General anesthetics and molecular mechanisms of unconsciousness

Int Anesthesiol Clin. 2008 Summer;46(3):43-53. doi: 10.1097/AIA.0b013e3181755da5.


General anesthetic agents are unique in clinical medicine, because they are the only drugs used to produce unconsciousness as a therapeutic goal. In contrast to older hypotheses that assumed all general anesthetics produce their central nervous system effects through a common mechanism, we outline evidence that general anesthesia represents a number of distinct pharmacological effects that are likely mediated by different neural circuits, and perhaps via different molecular targets. Within the context of this neurobiological framework, we review recent molecular pharmacological and transgenic animal studies. These studies reveal that different groups of general anesthetics, which can be discerned based on their clinical features, produce unconsciousness via distinct molecular targets and therefore via distinct mechanisms. We further postulate that different types of general anesthetics selectively disrupt different critical steps (perhaps in different neuronal circuits) in the processing of sensory information and memory that results in consciousness.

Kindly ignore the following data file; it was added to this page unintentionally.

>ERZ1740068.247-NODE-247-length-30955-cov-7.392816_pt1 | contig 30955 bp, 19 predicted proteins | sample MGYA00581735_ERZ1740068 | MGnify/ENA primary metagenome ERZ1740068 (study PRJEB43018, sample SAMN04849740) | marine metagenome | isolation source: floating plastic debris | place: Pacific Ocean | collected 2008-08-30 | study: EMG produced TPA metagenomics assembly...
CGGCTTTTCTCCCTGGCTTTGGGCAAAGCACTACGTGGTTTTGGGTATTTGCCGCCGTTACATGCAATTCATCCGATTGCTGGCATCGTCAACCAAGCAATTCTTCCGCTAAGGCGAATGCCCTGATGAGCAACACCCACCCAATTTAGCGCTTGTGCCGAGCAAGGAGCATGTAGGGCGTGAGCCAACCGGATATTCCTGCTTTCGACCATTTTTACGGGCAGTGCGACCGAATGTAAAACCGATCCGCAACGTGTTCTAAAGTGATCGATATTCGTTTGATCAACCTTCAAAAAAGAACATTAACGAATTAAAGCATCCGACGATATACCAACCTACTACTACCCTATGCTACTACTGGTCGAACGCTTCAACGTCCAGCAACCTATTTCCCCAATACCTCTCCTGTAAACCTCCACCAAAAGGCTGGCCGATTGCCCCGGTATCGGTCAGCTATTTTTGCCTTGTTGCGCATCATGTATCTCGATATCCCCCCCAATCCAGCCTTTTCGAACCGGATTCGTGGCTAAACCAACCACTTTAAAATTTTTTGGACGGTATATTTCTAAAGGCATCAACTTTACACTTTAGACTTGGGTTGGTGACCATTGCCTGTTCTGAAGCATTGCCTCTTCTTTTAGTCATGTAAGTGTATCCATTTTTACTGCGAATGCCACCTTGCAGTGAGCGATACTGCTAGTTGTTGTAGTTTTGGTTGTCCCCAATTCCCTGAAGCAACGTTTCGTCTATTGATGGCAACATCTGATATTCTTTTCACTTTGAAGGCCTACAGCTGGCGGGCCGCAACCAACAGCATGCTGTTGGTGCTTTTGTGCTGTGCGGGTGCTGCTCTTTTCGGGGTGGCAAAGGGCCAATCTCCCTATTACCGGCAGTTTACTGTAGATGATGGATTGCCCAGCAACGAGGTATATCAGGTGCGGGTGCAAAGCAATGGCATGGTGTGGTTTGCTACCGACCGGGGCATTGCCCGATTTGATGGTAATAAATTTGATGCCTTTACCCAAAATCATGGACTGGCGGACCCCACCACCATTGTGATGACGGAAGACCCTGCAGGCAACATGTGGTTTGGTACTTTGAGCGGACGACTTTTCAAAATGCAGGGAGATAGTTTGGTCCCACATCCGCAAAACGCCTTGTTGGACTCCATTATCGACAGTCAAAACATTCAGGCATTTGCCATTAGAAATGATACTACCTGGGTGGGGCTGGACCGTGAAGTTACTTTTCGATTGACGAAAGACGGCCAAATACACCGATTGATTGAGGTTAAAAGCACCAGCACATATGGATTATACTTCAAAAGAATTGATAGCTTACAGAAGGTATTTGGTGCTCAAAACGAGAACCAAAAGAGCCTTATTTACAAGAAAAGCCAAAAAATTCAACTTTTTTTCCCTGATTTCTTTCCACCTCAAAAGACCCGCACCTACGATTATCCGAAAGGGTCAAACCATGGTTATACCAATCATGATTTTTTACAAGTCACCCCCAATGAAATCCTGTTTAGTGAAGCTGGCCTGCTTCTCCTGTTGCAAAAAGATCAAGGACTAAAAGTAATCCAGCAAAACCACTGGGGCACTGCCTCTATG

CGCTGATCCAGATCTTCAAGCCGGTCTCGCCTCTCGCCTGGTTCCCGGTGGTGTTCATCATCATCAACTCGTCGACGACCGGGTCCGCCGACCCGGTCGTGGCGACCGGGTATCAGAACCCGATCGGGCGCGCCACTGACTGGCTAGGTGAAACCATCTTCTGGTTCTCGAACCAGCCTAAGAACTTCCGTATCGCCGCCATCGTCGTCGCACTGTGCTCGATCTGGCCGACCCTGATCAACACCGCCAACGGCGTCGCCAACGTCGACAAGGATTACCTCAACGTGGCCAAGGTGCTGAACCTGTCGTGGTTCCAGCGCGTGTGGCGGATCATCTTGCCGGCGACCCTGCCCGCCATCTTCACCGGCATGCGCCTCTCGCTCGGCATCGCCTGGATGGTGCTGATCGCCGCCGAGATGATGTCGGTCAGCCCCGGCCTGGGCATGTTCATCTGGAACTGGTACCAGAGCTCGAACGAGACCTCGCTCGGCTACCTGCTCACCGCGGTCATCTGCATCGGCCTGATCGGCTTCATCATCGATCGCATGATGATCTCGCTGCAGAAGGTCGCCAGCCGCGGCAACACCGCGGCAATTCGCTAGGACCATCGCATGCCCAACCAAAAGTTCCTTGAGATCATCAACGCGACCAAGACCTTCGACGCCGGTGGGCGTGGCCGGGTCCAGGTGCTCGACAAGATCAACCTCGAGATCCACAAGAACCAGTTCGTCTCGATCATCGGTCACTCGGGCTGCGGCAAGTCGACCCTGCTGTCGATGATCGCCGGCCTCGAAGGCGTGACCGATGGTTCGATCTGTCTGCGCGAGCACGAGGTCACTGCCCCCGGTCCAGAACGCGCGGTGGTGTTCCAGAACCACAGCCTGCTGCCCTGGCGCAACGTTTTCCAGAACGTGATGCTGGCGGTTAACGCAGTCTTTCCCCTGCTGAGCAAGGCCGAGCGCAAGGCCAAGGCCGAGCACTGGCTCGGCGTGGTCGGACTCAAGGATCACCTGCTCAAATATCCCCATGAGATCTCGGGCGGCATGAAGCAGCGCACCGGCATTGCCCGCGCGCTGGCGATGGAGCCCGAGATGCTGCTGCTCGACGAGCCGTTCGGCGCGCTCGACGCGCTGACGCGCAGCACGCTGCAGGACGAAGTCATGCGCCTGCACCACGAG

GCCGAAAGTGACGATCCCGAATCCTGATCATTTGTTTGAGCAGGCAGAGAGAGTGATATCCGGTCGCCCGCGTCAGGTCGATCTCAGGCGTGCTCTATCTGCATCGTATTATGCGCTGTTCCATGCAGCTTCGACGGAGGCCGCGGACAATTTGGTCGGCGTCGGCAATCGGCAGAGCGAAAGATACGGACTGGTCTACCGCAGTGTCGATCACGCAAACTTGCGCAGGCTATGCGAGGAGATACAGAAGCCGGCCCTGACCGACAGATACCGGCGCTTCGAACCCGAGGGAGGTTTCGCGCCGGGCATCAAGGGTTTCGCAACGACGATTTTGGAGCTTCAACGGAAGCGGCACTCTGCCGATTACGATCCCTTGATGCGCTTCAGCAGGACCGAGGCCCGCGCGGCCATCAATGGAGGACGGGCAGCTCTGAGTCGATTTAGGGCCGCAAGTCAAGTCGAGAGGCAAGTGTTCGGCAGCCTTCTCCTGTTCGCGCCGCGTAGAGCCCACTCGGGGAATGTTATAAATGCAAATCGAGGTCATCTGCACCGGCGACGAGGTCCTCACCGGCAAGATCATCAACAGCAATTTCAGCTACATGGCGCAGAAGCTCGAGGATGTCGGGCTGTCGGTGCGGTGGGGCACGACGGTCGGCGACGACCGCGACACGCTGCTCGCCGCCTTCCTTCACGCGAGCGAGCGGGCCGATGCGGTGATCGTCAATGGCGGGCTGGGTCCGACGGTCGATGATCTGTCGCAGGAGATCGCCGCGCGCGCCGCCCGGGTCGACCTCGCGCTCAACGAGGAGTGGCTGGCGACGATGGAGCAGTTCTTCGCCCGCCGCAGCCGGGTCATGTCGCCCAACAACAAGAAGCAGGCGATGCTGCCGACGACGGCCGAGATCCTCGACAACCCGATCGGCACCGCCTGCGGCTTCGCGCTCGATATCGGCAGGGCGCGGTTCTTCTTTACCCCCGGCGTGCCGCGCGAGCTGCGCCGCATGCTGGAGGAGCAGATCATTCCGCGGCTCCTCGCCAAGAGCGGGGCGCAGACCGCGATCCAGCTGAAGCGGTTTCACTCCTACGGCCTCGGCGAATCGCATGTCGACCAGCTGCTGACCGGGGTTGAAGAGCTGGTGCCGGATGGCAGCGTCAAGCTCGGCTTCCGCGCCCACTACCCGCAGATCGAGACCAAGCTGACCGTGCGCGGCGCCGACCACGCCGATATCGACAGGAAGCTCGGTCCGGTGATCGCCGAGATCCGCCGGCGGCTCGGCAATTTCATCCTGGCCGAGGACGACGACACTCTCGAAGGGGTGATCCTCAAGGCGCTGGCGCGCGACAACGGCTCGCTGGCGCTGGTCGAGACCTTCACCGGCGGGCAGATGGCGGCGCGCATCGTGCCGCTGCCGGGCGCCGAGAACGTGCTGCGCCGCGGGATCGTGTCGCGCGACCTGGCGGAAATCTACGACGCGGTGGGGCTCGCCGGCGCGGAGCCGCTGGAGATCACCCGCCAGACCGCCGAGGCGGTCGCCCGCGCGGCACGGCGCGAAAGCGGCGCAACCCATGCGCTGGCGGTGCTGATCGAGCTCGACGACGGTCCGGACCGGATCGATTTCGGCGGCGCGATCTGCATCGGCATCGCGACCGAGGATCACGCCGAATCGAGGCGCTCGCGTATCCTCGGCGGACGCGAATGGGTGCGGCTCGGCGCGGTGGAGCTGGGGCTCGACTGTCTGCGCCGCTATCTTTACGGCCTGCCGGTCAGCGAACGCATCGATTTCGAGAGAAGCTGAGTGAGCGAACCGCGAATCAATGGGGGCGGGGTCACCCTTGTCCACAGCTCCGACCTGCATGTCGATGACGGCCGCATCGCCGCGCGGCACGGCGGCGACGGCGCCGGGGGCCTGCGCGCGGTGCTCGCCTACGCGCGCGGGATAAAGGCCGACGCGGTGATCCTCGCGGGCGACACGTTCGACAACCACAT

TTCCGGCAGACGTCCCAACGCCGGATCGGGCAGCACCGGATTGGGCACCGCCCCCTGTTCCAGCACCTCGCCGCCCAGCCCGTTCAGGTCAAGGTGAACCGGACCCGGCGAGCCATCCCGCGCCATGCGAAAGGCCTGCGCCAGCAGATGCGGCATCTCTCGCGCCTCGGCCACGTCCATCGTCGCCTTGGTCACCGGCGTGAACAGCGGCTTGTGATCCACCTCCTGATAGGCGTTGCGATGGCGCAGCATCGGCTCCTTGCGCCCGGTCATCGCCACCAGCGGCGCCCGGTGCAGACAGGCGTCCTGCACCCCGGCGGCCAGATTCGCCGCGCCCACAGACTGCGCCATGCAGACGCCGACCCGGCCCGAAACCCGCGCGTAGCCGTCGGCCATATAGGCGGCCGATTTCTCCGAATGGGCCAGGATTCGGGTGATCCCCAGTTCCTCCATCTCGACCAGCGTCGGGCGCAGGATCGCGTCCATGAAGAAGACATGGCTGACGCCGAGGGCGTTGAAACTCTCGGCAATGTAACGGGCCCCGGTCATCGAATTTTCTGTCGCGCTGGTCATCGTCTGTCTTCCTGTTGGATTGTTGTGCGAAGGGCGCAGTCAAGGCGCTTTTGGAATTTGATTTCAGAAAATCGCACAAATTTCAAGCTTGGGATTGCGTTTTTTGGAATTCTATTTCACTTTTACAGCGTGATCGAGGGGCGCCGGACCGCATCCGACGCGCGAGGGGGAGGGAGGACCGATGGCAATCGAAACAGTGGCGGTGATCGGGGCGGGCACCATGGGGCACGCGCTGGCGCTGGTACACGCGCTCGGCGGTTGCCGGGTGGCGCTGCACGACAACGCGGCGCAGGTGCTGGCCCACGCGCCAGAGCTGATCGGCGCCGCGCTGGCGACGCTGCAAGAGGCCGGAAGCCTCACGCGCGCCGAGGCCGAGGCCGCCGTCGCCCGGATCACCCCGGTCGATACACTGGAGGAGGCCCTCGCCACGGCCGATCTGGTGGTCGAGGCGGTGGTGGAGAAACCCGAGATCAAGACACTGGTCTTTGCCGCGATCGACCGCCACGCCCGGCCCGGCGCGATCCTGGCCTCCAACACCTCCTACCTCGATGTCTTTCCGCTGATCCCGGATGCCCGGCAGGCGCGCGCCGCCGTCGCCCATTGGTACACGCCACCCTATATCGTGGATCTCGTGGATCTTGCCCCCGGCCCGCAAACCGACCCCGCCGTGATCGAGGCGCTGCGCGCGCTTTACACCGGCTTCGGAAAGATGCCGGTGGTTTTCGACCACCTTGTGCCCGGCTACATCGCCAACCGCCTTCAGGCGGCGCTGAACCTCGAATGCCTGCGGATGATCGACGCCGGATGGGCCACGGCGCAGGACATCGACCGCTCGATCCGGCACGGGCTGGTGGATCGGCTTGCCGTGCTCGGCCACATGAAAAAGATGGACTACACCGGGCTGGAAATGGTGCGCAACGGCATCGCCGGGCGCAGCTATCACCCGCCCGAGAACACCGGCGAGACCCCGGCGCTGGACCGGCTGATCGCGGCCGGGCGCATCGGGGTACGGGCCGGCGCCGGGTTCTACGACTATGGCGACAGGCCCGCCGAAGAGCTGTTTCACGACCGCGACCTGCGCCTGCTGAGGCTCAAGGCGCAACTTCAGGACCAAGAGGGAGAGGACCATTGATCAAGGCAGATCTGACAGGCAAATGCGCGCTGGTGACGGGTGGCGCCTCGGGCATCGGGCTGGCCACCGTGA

Publication types

  • Research Support, N.I.H., Extramural
  • Research Support, Non-U.S. Gov't
  • Review

MeSH terms

  • Anesthesia, General*
  • Anesthetics / chemistry
  • Anesthetics / pharmacology*
  • Animals
  • Brain / drug effects*
  • Consciousness / drug effects*
  • Electroencephalography
  • Humans
  • Unconsciousness / chemically induced*


  • Anesthetics